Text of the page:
In the wake of the COVID-19 outbreak, chef and restaurateur Roy Choi joins The Supporting Cast to discuss its impact on his restaurants, as well as the broader food and beverage industry. Roy also discusses growing up in Los Angeles as a Korean-American immigrant, how watching Emiril Lagasse on television inspired him to pursue cooking, rising the ranks as a “hotel chef” within Hilton Hotels, and partnering with director Jon Favreau on the movie “Chef” and Netflix’s “The Chef Show.” Now a Harvard-Westlake parent, Roy also shares the origin story of Kogi, and how losing his job in the wake of the 2008 financial crisis prompted him to create what Newsweek called “America’s first viral eatery.” Roy references Lou Jones of The Culinary Institute of America as a profound influence on his life and career.
Upper School Dean Sharon Cuseo is amid her 26th year at Harvard-Westlake, where she counsels students on the college admission process. In this episode, Sharon speaks about her reactions to the Varsity Blues scandal, the “myth of meritocracy” in college admission, and why there is far more “art” than “science” employed in college application evaluation. Sharon also talks about her upbringing in San Diego, meeting Ed Hu as young admission officers at Occidental College, and how a chance work-study job in the Stanford admission office sparked an interest in the profession. Sharon references Bob Litchfield of Patrick Henry High School, Bill Tingley of Stanford University, and Howard Gardner of Harvard Graduate School of Education as profound educational influences.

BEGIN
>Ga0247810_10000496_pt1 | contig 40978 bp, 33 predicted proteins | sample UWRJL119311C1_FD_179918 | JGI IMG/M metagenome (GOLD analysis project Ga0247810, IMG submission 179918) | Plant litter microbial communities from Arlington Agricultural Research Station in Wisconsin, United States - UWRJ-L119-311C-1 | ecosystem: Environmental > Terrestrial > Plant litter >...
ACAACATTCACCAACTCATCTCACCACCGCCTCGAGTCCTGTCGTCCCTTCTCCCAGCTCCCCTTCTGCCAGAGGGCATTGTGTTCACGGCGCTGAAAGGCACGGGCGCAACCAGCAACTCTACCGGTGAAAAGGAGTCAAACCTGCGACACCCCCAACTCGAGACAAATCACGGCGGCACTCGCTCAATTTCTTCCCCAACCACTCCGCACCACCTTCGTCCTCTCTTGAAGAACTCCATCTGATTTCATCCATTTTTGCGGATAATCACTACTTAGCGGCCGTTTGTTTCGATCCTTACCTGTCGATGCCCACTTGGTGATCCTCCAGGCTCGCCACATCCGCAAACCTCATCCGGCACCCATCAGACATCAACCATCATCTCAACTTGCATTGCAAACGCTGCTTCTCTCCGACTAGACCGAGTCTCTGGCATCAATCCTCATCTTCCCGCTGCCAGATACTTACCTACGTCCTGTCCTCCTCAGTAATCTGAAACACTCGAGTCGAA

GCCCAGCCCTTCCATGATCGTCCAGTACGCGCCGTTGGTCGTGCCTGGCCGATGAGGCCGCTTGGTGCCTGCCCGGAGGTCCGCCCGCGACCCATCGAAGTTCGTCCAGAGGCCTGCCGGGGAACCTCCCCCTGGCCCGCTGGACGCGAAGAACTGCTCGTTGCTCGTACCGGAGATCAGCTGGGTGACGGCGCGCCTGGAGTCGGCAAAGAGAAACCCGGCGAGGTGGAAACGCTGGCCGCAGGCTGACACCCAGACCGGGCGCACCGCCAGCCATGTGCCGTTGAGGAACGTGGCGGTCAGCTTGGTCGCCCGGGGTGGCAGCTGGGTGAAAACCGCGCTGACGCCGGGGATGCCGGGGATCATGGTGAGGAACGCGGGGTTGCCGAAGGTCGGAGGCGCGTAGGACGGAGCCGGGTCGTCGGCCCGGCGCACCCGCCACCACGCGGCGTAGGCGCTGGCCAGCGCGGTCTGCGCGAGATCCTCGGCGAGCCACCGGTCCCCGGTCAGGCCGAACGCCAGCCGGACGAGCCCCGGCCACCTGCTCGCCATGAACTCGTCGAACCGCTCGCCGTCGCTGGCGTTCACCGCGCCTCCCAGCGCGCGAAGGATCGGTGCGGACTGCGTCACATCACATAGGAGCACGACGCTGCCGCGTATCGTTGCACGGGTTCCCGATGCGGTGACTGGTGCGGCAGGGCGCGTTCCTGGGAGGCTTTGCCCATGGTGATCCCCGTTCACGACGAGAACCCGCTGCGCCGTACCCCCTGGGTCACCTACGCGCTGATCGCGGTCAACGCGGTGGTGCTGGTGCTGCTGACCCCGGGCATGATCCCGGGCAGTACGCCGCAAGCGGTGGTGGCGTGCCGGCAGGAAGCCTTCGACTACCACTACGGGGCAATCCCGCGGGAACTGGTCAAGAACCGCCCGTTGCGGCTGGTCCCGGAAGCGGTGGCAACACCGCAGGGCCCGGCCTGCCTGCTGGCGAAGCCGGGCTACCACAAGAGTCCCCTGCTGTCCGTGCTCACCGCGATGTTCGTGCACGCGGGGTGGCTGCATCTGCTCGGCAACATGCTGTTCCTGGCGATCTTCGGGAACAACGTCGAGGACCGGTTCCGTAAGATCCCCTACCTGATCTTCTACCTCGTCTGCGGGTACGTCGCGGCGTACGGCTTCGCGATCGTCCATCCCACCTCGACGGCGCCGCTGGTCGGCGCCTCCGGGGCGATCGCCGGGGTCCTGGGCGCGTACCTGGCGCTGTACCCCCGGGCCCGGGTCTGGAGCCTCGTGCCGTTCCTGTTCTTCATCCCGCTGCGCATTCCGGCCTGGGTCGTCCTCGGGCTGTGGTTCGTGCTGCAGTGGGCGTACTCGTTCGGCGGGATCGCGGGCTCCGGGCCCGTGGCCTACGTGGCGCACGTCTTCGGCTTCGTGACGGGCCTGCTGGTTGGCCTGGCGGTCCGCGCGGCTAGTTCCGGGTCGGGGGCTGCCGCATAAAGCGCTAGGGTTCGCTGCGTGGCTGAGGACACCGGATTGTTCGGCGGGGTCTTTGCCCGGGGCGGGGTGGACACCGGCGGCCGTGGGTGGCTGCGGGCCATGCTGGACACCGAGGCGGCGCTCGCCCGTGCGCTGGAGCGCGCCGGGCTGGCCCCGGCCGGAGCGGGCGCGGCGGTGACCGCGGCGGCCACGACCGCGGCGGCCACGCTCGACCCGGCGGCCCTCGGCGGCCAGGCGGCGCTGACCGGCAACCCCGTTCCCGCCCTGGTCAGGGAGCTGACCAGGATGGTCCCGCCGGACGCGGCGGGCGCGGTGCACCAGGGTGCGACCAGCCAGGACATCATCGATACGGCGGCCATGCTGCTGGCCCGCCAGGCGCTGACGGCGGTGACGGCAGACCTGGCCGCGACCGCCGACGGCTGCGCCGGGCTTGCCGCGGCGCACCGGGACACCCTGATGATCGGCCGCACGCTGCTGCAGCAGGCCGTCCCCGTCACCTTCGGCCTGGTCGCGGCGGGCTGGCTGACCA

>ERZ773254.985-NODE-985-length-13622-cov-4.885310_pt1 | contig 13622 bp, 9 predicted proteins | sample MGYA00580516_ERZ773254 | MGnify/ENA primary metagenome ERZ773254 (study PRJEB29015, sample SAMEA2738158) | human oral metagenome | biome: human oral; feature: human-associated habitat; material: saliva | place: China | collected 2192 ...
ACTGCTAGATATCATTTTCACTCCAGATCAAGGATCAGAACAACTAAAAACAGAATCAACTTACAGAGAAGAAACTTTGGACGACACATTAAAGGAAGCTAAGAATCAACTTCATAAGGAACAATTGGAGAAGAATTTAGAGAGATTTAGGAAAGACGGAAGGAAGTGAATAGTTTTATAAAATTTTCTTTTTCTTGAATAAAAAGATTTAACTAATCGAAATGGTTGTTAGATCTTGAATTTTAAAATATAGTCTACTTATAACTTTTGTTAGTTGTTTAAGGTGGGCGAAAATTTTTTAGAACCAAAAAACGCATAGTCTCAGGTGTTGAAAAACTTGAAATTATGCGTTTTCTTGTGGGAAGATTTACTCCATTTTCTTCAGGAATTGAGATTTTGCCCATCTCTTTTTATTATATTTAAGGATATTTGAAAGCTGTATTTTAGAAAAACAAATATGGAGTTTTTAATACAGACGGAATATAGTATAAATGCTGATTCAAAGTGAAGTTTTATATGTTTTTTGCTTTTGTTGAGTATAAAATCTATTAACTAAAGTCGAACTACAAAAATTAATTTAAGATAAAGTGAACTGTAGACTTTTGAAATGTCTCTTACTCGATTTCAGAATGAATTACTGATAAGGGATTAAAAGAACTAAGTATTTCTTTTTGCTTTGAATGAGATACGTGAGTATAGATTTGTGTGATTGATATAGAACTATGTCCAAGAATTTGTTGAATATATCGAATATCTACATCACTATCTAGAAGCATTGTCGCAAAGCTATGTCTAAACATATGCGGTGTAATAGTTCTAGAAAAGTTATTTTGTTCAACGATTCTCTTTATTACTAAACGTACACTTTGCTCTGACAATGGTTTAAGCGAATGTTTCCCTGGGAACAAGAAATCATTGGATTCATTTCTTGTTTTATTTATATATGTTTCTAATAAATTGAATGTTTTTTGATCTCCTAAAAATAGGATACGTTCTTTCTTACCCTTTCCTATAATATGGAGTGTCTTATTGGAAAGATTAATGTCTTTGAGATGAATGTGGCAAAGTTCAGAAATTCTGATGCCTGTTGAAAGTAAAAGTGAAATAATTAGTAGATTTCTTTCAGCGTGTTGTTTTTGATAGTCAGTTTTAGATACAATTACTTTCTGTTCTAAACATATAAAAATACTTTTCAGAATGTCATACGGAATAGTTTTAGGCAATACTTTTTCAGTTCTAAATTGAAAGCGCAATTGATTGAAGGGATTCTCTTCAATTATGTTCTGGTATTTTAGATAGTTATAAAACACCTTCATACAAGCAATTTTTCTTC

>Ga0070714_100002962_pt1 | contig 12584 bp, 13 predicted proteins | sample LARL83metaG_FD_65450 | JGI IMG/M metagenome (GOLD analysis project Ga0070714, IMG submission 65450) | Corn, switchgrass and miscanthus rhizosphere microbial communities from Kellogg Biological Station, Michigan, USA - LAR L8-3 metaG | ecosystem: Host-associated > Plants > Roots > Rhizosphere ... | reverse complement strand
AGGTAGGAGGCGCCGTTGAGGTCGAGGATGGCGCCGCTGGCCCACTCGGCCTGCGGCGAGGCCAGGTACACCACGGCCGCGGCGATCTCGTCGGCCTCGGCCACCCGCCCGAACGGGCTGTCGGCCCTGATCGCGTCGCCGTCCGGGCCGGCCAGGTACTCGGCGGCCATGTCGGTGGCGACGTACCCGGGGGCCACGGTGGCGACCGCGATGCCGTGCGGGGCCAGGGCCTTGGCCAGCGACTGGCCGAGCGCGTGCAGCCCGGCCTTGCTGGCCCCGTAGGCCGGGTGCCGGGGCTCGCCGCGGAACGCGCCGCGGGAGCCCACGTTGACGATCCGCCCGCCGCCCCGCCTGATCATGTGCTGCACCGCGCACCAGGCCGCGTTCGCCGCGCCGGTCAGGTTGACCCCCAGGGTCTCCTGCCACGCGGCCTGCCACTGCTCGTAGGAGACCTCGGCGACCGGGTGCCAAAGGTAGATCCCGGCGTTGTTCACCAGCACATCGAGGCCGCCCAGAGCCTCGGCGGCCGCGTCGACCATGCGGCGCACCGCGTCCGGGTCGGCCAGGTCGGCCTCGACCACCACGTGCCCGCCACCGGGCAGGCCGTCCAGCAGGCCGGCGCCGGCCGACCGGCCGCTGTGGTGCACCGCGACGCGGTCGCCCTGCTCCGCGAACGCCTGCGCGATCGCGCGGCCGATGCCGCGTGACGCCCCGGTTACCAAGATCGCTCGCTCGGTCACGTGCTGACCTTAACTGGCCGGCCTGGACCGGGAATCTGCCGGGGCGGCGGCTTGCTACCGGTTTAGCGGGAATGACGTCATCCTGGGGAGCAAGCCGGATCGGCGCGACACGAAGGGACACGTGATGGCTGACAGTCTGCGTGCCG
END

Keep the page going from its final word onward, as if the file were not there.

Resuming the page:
Mark Hoppus is the singer, bassist, and founding member of the band Blink-182. In this episode, Mark speaks about Blink-182’s meteoric rise from the San Diego punk scene to hitting #1 on MTV and watching his dreams come true. Mark also speaks about the thrills and anxieties of touring, approaching one’s creativity with humor and heart, co-hosting a television show with Amy Schumer, and why he still loves playing “All The Small Things.” Now a Harvard-Westlake parent, Mark credits his enormously supportive family, drummer Travis Barker, and producer Jerry Finn as profound influences on his life and career.
In 2014, Jason Collins ’97 became the first openly gay active athlete in any of the four major team sports. In this episode, Jason talks about why the NBA is ahead of other leagues in terms of advocacy and activism, how the language we use around LGBTQ+ issues has far-ranging impact, and about the courage he summoned in 2013 to come out publicly in a Sports Illustrated cover story. Jason also discusses his years at Harvard-Westlake and Stanford, guarding Shaquille O’Neal, the leadership of Doc Rivers and Kevin Garnett, and why he idolizes Martina Navratilova. In addition to crediting his family for their unwavering support, Jason references Westlake and Harvard-Westlake teacher Joannie Parker as a profound educational influence.
Grace Brown believes that learning differences, and the broader notion of “neurodiversity,” should be integral to all teaching and learning at Harvard-Westlake. As the school’s first Learning Resource Specialist, Grace has spent the last three years building a Center for Learning at Harvard-Westlake that empowers students to discover their own cognitive differences and chart a new course for academic achievement. In this episode, Grace also describes growing up biracial in Ohio and Michigan, attending Harvard and Columbia, teaching in inner city Chicago, and how Harvard-Westlake became the fifth independent school at which she’s created a learning center. Grace references educators Mary Haab of Portage Central High School, David Mitten of Harvard University, and Kim Reid of Teachers College at Columbia University as inspiring influences on her life and career.